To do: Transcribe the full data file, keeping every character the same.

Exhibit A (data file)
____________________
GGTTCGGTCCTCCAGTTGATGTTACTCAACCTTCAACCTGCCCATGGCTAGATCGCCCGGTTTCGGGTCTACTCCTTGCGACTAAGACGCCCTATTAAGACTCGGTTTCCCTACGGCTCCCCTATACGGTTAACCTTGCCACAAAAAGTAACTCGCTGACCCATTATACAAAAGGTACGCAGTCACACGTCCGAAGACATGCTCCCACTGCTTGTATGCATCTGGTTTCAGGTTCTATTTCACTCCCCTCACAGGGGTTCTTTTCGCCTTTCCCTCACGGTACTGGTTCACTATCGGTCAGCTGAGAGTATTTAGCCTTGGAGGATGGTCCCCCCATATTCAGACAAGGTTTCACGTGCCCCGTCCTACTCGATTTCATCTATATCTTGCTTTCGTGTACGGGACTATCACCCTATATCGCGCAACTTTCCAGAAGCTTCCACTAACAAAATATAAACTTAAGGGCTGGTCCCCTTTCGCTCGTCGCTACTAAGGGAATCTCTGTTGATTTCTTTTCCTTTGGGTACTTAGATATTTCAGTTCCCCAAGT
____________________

GGTTCGGTCCTCCAGTTGATGTTACTCAACCTTCAACCTGCCCATGGCTAGATCGCCCGGTTTCGGGTCTACTCCTTGCGACTAAGACGCCCTATTAAGACTCGGTTTCCCTACGGCTCCCCTATACGGTTAACCTTGCCACAAAAAGTAACTCGCTGACCCATTATACAAAAGGTACGCAGTCACACGTCCGAAGACATGCTCCCACTGCTTGTATGCATCTGGTTTCAGGTTCTATTTCACTCCCCTCACAGGGGTTCTTTTCGCCTTTCCCTCACGGTACTGGTTCACTATCGGTCAGCTGAGAGTATTTAGCCTTGGAGGATGGTCCCCCCATATTCAGACAAGGTTTCACGTGCCCCGTCCTACTCGATTTCATCTATATCTTGCTTTCGTGTACGGGACTATCACCCTATATCGCGCAACTTTCCAGAAGCTTCCACTAACAAAATATAAACTTAAGGGCTGGTCCCCTTTCGCTCGTCGCTACTAAGGGAATCTCTGTTGATTTCTTTTCCTTTGGGTACTTAGATATTTCAGTTCCCCAAGT